What we can know is that unlike the leitmotifs in the Ring, Wagner does not musically develop these thematic ideas. The Dutchman's theme referred to above is exactly the same at the end of the opera as it is at the beginning of the opera. The same can be said for the theme associated with Senta. There is no real musical development along with the dramatic development of the characters in their search for solutions to their problems. This attachment of themes and groups of themes to certain characters, then, can be seen in its infant stage in The Flying Dutchman, a simple precursor to a much more elaborate scheme to be devised for works such as Tristan und Isolde and Die Meistersinger.

Wagner's use of themes in Dutchman is not terribly different from Verdi's use of the maledizione or 'curse' theme in Rigoletto. Verdi simply brings the theme back, either in the vocal part or in the orchestra, whenever Rigoletto refers to the curse of Monterone slung at him by the hapless father at the beginning of the opera. It is a case of what we call 'thematic reminiscence', not a true leitmotif, because like the Dutchman themes, the 'curse' theme never changes. It is the same in Act I as it is in Act IV. It's a clever device, and gives the audience a kind of 'sign-post' to follow through the progression of the work, but it is not a theme with the same dynamic nature as the 'love potion' theme in Tristan or the 'ring' motive in Das Rhinegold.

Wagner does, however, go a bit further in using these attached themes in The Flying Dutchman than Verdi does in Rigoletto, simply by virtue of the fact that there are more of them and they are utilized on a more regular basis and on a more structural level. Indeed one can say that Wagner has devised an entire music drama using only ten or twelve themes that he created to suggest certain characters, characteristics or occurrences in the opera. An entire unified fabric of thematic material tells the entire story in a relatively simple and elegant way. The process may become more complex with later operas, but it is a remarkable achievement even at this early point in the composer's career.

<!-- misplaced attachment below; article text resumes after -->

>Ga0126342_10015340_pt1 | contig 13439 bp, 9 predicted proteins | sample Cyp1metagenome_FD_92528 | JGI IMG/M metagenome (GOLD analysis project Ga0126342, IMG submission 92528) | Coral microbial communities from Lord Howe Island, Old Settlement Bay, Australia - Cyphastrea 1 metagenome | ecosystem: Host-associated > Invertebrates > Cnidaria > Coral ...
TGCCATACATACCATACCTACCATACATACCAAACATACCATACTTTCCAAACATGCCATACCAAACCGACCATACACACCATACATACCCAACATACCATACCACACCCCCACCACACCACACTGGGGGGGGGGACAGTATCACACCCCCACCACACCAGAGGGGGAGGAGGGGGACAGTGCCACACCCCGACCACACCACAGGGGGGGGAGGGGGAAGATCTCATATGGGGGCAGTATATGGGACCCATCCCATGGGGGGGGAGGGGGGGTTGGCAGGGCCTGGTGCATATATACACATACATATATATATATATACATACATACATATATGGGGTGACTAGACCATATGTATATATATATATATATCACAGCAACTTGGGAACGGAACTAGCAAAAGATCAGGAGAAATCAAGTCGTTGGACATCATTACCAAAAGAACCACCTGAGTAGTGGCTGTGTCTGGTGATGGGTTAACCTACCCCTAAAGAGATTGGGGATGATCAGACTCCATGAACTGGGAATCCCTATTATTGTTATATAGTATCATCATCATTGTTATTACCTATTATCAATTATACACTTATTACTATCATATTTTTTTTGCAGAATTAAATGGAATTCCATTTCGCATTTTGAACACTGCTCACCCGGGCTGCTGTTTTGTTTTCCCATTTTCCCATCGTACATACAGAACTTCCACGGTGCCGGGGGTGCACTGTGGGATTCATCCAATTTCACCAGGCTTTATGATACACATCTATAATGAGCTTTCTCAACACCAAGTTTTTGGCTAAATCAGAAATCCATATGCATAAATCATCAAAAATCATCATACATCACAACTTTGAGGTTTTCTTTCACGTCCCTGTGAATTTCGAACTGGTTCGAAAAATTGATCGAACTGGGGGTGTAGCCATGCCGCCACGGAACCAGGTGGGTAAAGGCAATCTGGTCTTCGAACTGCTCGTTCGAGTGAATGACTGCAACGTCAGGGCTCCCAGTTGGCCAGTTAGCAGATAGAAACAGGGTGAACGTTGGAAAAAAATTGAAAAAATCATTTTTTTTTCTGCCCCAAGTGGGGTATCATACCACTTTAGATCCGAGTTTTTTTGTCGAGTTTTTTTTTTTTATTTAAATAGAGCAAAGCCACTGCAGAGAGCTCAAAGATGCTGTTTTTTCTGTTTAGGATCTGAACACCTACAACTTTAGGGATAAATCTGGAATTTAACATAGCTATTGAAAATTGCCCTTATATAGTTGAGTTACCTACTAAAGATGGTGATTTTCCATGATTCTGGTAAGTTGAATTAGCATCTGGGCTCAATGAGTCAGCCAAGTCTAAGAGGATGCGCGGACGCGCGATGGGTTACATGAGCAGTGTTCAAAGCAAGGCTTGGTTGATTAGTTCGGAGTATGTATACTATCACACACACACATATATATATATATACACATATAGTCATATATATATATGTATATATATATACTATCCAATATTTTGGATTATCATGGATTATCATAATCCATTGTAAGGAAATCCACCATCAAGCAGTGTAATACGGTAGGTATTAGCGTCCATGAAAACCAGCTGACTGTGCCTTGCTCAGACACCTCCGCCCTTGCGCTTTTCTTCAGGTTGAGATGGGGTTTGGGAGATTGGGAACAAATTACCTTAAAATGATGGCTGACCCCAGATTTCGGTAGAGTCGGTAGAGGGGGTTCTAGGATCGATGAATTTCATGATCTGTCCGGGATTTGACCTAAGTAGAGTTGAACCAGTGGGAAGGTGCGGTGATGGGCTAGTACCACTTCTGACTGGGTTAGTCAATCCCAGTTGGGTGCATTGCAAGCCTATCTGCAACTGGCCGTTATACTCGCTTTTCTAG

Synopsis

OVERTURE: The overture represents a raging storm amidst which we can hear the Dutchman's theme. As the storm calms, Senta's peaceful theme is played on woodwinds and horns.

ACT ONE: A rocky seacoast
Daland's ship has dropped anchor, and as they furl the sails, the Norwegian sailors chant Hohohe! Hallohe! Daland, who has been ashore to reconnoiter, appears announcing they have been blown seven miles off course. He tells the crew to get some rest. As the Steersman keeps watch, he sings of seeing his girl friend again after surviving the terrible storm (Mit Gewitter und Sturm — Through thunder and storm). He soon falls asleep.

Once more the storm begins to rage and a red-sailed ship, the "Flying Dutchman", appears. In silence the sails are furled and its captain, the Dutchman, comes ashore. In a long monolog (Die Frist ist um —The time is up), he tells how a curse has forced him to sail continuously, able to come ashore only once every seven years to seek redemption. He has often sought death by plunging into the sea or driving onto reefs but to no avail. Was the angel who won him a means of deliverence only mocking him? His only hope is the coming of the Day of Judgement.

Daland comes on the deck of his ship, sees the Flying Dutchman, hails its master, and asks if his ship was also damaged in the storm. The Dutchman tells him a little of his story and offers Daland a rich treasure if he will shelter him in his home. He then asks if the Norwegian captain has a daughter. When the answer is in the affirmative the Dutchman asks if she might be his wife, offering all of his treasure in return. Daland greedily agrees. When the weather changes, the two ships sail off together toward Daland's home.

ACT TWO: Daland's house. The wall is dominated by a large portrait of a pale man with a dark beard and in black clothes.